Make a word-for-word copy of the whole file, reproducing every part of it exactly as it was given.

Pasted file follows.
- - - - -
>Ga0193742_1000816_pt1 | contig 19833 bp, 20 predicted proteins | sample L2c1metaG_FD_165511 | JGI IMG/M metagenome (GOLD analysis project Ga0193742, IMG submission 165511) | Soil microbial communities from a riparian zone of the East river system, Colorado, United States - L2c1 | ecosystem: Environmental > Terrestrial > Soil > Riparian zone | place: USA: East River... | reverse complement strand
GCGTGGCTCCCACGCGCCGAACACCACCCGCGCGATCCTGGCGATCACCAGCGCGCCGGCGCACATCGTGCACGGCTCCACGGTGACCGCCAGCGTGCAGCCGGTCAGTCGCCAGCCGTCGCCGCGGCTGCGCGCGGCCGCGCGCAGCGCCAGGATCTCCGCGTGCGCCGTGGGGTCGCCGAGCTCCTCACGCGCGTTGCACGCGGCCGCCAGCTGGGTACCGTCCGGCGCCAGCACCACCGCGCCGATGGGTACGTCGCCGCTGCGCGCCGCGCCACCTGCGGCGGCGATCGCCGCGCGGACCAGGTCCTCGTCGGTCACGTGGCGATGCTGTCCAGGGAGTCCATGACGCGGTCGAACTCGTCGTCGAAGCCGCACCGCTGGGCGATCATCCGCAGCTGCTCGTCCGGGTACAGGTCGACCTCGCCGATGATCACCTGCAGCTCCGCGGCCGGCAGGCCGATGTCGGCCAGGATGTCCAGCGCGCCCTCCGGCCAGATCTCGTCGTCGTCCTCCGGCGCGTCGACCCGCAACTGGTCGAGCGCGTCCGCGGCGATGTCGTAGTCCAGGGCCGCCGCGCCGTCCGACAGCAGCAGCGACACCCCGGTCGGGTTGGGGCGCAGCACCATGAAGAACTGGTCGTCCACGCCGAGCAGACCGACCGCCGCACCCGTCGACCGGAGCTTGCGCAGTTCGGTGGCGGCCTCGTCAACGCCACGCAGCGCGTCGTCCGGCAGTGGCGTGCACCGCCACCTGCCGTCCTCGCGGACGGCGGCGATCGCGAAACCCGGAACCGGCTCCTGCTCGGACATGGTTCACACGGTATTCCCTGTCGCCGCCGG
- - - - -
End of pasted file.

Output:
>Ga0193742_1000816_pt1 | contig 19833 bp, 20 predicted proteins | sample L2c1metaG_FD_165511 | JGI IMG/M metagenome (GOLD analysis project Ga0193742, IMG submission 165511) | Soil microbial communities from a riparian zone of the East river system, Colorado, United States - L2c1 | ecosystem: Environmental > Terrestrial > Soil > Riparian zone | place: USA: East River... | reverse complement strand
GCGTGGCTCCCACGCGCCGAACACCACCCGCGCGATCCTGGCGATCACCAGCGCGCCGGCGCACATCGTGCACGGCTCCACGGTGACCGCCAGCGTGCAGCCGGTCAGTCGCCAGCCGTCGCCGCGGCTGCGCGCGGCCGCGCGCAGCGCCAGGATCTCCGCGTGCGCCGTGGGGTCGCCGAGCTCCTCACGCGCGTTGCACGCGGCCGCCAGCTGGGTACCGTCCGGCGCCAGCACCACCGCGCCGATGGGTACGTCGCCGCTGCGCGCCGCGCCACCTGCGGCGGCGATCGCCGCGCGGACCAGGTCCTCGTCGGTCACGTGGCGATGCTGTCCAGGGAGTCCATGACGCGGTCGAACTCGTCGTCGAAGCCGCACCGCTGGGCGATCATCCGCAGCTGCTCGTCCGGGTACAGGTCGACCTCGCCGATGATCACCTGCAGCTCCGCGGCCGGCAGGCCGATGTCGGCCAGGATGTCCAGCGCGCCCTCCGGCCAGATCTCGTCGTCGTCCTCCGGCGCGTCGACCCGCAACTGGTCGAGCGCGTCCGCGGCGATGTCGTAGTCCAGGGCCGCCGCGCCGTCCGACAGCAGCAGCGACACCCCGGTCGGGTTGGGGCGCAGCACCATGAAGAACTGGTCGTCCACGCCGAGCAGACCGACCGCCGCACCCGTCGACCGGAGCTTGCGCAGTTCGGTGGCGGCCTCGTCAACGCCACGCAGCGCGTCGTCCGGCAGTGGCGTGCACCGCCACCTGCCGTCCTCGCGGACGGCGGCGATCGCGAAACCCGGAACCGGCTCCTGCTCGGACATGGTTCACACGGTATTCCCTGTCGCCGCCGG